King Charles III

King Charles III, formerly known as The Prince of Wales, was born in 1948 and became heir apparent on the accession of Queen Elizabeth II in 1952. In addition to his official and ceremonial duties in the United Kingdom and overseas as The Prince of Wales, His Majesty has taken a keen and active interest in all areas of public life for decades. The King has been instrumental in establishing more than 20 charities over 40 years, including The Prince’s TrustThe Prince’s Foundation and The Prince of Wales’s Charitable Fund (PWCF). His Majesty has worked closely with many organisations, publicly supporting a wide variety of causes relating to the environment, rural communities, the built environment, the arts, healthcare and education.

The Queen Consort

Her Majesty The Queen Consort (formerly HRH The Duchess of Cornwall) supports her husband, formerly The Prince of Wales, now His Majesty The King, in carrying out his work and duties. She also undertakes public engagements on behalf of the charities that she supports.

The Queen Consort was born Camilla Rosemary Shand on 17th July 1947 at King’s College Hospital London, the daughter of Major Bruce Middleton Hope Shand and the Hon Rosalind Maud Shand (nee Cubitt).

Major Shand and the Hon Rosalind Cubitt, the daughter of 3rd Baron Ashcombe, married on 2nd January 1946 at St Paul’s, Knightsbridge.

Her Majesty has a sister, Annabel Elliot, and a brother, Mark Shand. Mark Shand, a conservationist, died on 23rd April 2014.

The Shand family lived in East Sussex from 1951 onwards. Major Shand, MC and Bar, was Vice Lord-Lieutenant of East Sussex and Master of the South Downs Hounds for 19 years. He died aged 89 on 11th June 2006 at his home in Dorset.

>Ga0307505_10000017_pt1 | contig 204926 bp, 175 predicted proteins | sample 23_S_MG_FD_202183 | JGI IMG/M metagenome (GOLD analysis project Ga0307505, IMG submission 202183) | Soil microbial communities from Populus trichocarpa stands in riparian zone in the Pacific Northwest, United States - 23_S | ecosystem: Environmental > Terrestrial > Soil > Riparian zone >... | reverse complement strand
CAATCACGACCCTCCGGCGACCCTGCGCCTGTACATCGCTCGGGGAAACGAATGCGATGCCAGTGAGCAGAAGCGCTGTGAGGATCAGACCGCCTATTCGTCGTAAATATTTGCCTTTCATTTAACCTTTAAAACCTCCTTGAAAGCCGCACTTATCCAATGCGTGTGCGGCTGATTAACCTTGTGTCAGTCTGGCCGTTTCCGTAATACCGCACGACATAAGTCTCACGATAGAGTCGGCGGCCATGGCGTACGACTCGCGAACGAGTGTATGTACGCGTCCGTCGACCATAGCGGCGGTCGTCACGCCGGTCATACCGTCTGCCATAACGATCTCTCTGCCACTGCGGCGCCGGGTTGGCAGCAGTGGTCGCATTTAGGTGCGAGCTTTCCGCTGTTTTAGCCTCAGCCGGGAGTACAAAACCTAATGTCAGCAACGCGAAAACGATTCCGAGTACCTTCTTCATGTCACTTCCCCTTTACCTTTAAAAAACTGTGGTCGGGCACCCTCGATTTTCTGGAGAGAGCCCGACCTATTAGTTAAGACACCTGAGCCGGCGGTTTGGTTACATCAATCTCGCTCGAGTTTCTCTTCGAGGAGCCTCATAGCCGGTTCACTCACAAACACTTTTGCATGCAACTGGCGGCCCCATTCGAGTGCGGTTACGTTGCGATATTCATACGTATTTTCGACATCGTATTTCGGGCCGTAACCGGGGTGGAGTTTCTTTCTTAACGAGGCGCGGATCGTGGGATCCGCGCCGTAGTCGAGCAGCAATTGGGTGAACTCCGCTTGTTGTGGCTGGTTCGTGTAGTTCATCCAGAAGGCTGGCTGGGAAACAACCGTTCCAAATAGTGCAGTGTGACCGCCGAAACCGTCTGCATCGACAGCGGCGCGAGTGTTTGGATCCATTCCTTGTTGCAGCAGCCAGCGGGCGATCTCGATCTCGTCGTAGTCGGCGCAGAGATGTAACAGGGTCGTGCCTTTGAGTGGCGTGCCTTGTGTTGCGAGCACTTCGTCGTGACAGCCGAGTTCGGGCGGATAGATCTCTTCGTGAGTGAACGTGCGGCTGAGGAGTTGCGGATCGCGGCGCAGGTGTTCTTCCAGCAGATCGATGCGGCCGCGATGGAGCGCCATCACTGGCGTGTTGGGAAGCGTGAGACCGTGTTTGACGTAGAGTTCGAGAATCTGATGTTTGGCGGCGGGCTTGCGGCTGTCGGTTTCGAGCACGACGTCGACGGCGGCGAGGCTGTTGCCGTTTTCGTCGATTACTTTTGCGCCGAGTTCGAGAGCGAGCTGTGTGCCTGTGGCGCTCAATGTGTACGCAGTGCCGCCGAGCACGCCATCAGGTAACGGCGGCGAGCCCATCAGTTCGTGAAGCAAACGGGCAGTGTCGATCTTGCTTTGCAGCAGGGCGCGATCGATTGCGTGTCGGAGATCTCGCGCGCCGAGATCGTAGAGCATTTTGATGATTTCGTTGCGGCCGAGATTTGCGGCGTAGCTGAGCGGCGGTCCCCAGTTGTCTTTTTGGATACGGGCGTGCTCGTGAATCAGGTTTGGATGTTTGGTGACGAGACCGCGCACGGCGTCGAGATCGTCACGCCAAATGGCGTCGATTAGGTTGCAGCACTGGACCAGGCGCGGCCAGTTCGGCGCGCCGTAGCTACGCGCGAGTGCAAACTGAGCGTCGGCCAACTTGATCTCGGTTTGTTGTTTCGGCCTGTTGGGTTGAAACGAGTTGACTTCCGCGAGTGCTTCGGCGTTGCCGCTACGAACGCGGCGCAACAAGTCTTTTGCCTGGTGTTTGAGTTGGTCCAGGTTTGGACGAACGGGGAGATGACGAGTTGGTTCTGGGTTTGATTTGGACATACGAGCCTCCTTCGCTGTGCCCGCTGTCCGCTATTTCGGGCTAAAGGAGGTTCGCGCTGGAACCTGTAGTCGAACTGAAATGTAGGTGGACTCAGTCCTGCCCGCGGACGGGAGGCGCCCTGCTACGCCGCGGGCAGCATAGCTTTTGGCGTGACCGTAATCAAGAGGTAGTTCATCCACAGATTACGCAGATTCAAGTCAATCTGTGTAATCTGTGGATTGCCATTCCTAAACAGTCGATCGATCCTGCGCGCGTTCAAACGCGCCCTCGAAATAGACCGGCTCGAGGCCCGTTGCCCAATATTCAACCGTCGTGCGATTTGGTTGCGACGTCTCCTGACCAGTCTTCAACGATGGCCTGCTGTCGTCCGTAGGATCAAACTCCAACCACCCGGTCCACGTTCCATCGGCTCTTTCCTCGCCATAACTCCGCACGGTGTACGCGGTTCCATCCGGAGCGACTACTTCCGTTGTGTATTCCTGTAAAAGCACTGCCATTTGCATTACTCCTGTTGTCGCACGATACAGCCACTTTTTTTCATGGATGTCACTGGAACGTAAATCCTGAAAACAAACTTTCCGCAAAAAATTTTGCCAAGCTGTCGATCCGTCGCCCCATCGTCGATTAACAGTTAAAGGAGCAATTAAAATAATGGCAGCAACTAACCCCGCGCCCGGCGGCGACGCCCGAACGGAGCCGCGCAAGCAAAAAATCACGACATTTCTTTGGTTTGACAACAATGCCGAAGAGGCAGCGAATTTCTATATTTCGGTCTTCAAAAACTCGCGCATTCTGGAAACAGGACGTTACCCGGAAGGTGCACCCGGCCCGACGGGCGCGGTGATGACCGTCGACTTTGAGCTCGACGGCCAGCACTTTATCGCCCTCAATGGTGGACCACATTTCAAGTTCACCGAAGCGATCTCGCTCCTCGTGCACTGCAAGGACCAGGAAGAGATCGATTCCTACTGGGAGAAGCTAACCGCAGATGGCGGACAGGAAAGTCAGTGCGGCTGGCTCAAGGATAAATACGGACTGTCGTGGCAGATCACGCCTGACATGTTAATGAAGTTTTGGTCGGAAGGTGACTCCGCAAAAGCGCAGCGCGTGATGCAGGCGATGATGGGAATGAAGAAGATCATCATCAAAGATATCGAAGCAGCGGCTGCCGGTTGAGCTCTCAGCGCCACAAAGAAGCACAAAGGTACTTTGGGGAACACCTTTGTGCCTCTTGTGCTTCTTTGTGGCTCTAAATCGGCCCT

Mrs Rosalind Shand was 72 when she died in 1994 as a result of osteoporosis. The Queen Consort’s grandmother had died from the same condition eight years earlier.

The Queen Consort was first educated at Dumbrells School, in Sussex, and then at Queen’s Gate School in South Kensington. She also attended Mon Fertile school in Switzerland and studied at the Institut Britannique in Paris.

On 9th April 2005, The Prince of Wales and Ms. Camilla Parker-Bowles were married in a civil ceremony at the Guildhall, Windsor. They were joined by around 800 guests at a Service of Prayer and Dedication at St George’s Chapel, Windsor Castle. The Service was followed by a reception at Windsor Castle hosted by Her Majesty Queen Elizabeth II. Since her marriage to The King in 2005, The Queen Consort has become Patron or President of over 90 charities.

Her Majesty’s charity work is varied but several themes prevail: health and well-being, promoting literacy, the arts, animal welfare and supporting survivors of rape and sexual assault.

Royal Family

Every year the Royal Family as a whole carries out over 2,000 official engagements throughout the UK and worldwide. These engagements may include official State responsibilities. Members of the Royal Family often carry out official duties in the UK and abroad where The Monarch cannot be present in person. The Duke of Cornwall and Cambridge and The Princess Royal, for example, may present members of the public with their honours at an Investiture.

When official events such as receptions, State banquets and garden parties are held, the Royal Family supports The King in making his guests welcome. Members of the Royal Family also often represent The King and the nation in Commonwealth or other countries, at events such as State funerals or national festivities, or through longer visits to strengthen Britain’s diplomatic and economic relations. The Royal Family also plays an important role in supporting and encouraging the public and charity sectors. About 3,000 organisations list a member of the Royal Family as patron or president.



Buckingham Palace

Buckingham Palace is a London royal residence and the administrative headquarters of the monarch of the United Kingdom. Located in the City of Westminster, the palace is often at the centre of state occasions and royal hospitality. It has been a focal point for the British people at times of national rejoicing and mourning

 

 

 

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